What matters is that Gordon, being the teammate of Dale Earnhardt Jr., cast aside the reasoned judgment of his teammate to make a personal statement about his competitive nature. For crying out loud, this is Jeff Gordon—the standard-bearer for politically correct, the one who chants that teams come first—remarking that his competitive streak would trump both science and common sense. That he would not do what his teammate did, even if it was the right thing in terms of safety, health and career longevity.
Even if that statement is true (and I have a very hard time believing that the father of two on the downward slope of his career would really be climbing back into a race car with his head messed up), Gordon is the last driver that should be making the type of statement an 18-year-old rookie that doesn’t know better would.
For one, Gordon, as much of a veteran as he is, has been remarkably blessed over the course of his career to avoid injury. He’s had his share of violent wrecks. Pocono in 2006 saw the sheet metal ripped from the driver’s side of his roll cage, while his tremendous impact at Las Vegas in 2008 threw a radiator hundreds of feet and prompted the track to install more SAFER barriers. He’s been fortunate enough to emerge unscathed in those incidents.
However, the same can’t be said for teammate Earnhardt, who even before his recent concussion problems suffered through a harrowing wreck in 2004 in a sports car race at Sonoma. That episode left him burned and forced to give way to a relief driver for two weeks while in the thick of a campaign that saw Junior win six races, including the Daytona 500. To date, that season is still the best he’s had in Cup racing, even if he finished higher in the standings in 2003.
But even more important than that, Gordon is a four-time champion and one of the most experienced and respected figures in the garage today. His words, whatever they are and whether or not he specifies that they are about him and not the sport at large, carry significant weight. Let’s not forget that it wasn’t but a few years ago that a young Denny Hamlin lamented the fact that NASCAR listened to a driver like Gordon, but not a new gun like himself.
Now, that same Gordon is running his mouth that he is so competitive, so flawed (his conclusion stated, “That’s not the way it should be. It’s something that most of us, I think, would do. I think that’s what gets a lot of us in trouble.”) that he would go old school. Not in the sense that he’d trade paint or go for the win in lieu of points, but that he’d play through blacking out or smoke a cigar while driving around at 200 mph.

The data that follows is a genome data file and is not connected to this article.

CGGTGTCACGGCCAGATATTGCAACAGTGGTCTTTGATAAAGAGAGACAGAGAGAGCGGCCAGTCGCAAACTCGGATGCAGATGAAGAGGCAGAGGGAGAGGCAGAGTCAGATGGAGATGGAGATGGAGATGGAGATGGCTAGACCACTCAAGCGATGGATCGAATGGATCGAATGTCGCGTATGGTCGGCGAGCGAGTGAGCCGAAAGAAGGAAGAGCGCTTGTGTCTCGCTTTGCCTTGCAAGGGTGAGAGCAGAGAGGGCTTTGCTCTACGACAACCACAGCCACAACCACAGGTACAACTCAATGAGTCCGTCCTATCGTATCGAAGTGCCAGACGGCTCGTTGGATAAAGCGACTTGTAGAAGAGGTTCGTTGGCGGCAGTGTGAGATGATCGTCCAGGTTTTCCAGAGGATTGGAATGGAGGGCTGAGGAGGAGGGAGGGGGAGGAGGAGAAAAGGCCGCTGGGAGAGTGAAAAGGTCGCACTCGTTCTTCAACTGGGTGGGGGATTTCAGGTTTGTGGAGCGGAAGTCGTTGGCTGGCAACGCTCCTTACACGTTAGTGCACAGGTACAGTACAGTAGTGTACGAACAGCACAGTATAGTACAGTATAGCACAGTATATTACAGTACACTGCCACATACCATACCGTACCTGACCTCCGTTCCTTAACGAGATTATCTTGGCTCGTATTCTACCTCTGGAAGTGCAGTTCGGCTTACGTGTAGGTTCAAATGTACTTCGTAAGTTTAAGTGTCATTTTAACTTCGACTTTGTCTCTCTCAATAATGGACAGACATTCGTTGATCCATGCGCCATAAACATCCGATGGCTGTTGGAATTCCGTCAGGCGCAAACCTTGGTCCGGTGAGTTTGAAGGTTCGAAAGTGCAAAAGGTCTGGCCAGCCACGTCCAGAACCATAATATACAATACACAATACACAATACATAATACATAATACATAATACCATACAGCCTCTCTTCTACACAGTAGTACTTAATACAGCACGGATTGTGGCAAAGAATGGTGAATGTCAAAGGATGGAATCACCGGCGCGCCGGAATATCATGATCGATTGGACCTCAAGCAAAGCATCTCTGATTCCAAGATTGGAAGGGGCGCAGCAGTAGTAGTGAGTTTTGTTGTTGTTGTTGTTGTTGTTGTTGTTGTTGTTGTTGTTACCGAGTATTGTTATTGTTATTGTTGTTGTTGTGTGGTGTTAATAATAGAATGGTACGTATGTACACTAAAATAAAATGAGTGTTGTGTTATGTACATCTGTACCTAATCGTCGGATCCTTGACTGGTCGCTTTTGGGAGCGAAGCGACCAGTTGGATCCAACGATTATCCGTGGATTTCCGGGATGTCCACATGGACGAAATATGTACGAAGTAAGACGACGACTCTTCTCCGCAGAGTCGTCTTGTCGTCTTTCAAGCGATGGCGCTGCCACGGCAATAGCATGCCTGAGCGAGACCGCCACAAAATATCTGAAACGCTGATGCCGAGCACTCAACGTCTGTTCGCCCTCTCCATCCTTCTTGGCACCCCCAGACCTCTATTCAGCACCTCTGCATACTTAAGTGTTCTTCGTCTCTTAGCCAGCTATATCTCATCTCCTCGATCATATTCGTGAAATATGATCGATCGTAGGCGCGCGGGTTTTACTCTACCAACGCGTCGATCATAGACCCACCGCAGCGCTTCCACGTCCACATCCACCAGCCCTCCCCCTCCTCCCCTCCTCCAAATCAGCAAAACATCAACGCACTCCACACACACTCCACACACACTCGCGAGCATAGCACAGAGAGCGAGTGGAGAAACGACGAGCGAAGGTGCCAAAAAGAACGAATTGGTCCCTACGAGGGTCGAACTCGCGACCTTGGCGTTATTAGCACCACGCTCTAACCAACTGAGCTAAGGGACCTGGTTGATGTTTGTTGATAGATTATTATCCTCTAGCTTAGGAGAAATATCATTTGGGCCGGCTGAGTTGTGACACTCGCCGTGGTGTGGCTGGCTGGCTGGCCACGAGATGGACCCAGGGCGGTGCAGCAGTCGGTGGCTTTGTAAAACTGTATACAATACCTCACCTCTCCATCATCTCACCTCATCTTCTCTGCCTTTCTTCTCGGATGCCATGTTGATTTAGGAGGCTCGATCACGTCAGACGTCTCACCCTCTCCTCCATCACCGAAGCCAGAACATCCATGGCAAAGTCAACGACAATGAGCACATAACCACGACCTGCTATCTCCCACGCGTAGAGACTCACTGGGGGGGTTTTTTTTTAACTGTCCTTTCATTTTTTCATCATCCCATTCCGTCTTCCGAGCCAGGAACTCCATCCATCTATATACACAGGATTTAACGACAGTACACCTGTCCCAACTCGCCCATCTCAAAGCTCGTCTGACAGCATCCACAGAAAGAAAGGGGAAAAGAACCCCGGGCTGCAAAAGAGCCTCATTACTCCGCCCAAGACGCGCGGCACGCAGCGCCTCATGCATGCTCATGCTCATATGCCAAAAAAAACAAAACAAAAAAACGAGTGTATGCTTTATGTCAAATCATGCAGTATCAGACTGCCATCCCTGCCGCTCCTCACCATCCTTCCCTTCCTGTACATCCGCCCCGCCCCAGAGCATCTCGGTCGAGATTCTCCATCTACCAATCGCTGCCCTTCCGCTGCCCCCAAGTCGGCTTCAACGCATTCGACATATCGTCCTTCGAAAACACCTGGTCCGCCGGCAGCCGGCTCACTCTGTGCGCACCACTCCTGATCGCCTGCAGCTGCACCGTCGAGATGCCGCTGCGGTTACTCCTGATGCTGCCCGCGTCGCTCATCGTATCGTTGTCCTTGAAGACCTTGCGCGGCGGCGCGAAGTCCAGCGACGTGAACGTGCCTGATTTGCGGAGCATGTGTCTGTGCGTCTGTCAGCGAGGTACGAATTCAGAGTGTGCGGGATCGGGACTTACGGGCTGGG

I will get a ton of email this week about how I’m making a mountain of a molehill to write a column. There will be those that praise Jeff Gordon for proving a competitor above all else. There will be those that remark how Gordon’s comments were hardly a slight to teammate Dale Earnhardt Jr.
But the reality is this; anyone that’s been a competitor, from the amateur soccer player that scarfs down ibuprofen and double tapes his sprained ankle to keep playing, to the professional race car driver that’s endured two hard crashes in six weeks, has a big-time instinct to tough it out and play on. Those soccer players end up on the couch for months with an ankle fracture. And those race car drivers are taking their lives in their hands. Even if today’s cars make death less than likely a consequence of a major wreck, repeated head injuries have a way of making retirement years a lot less enjoyable.
If there’s ever been a time for race cars drivers, Hendrick-affiliated or otherwise, to use their heads and bite their tongues, it’s with regard to questioning a response to head injuries.
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What you are really putting Jeff down for is being honest. If you don’t think there have been lots of drivers that have driven with head injuries through the years then pass that thing over here.
I will point out the most obvious case – Dale Earnhardt Sr.. I think there is little doubt that he did. I remember him saying that he felt “woozy” before one race.
If you want to create an issue then why not talk about a points system that doesn’t allow a driver to be injured. As for Jr. he had a concussion after the test prior to the chase starting. Why aren’t you asking why he didn’t say something then. I know why, because he still had a chance at the championship. It wasn’t until the second hit at Talladega, when he knew his shot at the championship was a longshot that he raised his hand and spoke up. We will never know what he would have done if he’d been in the same position as Johnson who was in the same wreck but was still second in points.
While I admire Jeff Gordon’s drive to win, I agree with you here. As a veteran of the sport, his words carry weight. Younger drivers hear what he says and do as he says. I hope the question caught Gordon a little off guard and he answered without really thinking the issue through. The impact of multiple concussions has left many an athlete with health issues once their glory days have passed. Drivers need to know this and make smart decisions based on their long-term well-being.
The problem appears to be that Gordon has the drive and desire to win and be the best vs. being considerate, kind, cautious, (add your own politically correct word here) that current wimp men are supposed to be these days.
It’s good to see that a guy can take a licking or two and keep on ticking rather than crying ouch due to some alphabet (ADHD, LowT, OCD, PTSD, etc.) ailment.
As far as I’m concerned this issue was resolved the minute he got back to his motor home after his remark…His wife either…read him the riot act
Gordon has always hated Earnhardt. All you have to do is look at any restrictor plate race and see how Gordon will not work with him.
Has anyone asked what would happen if the 88 got dizzy during a race? It is not just him that gets hurt, but other drivers.
Gordon is just a frustrated movie star trying to stay in the limelight.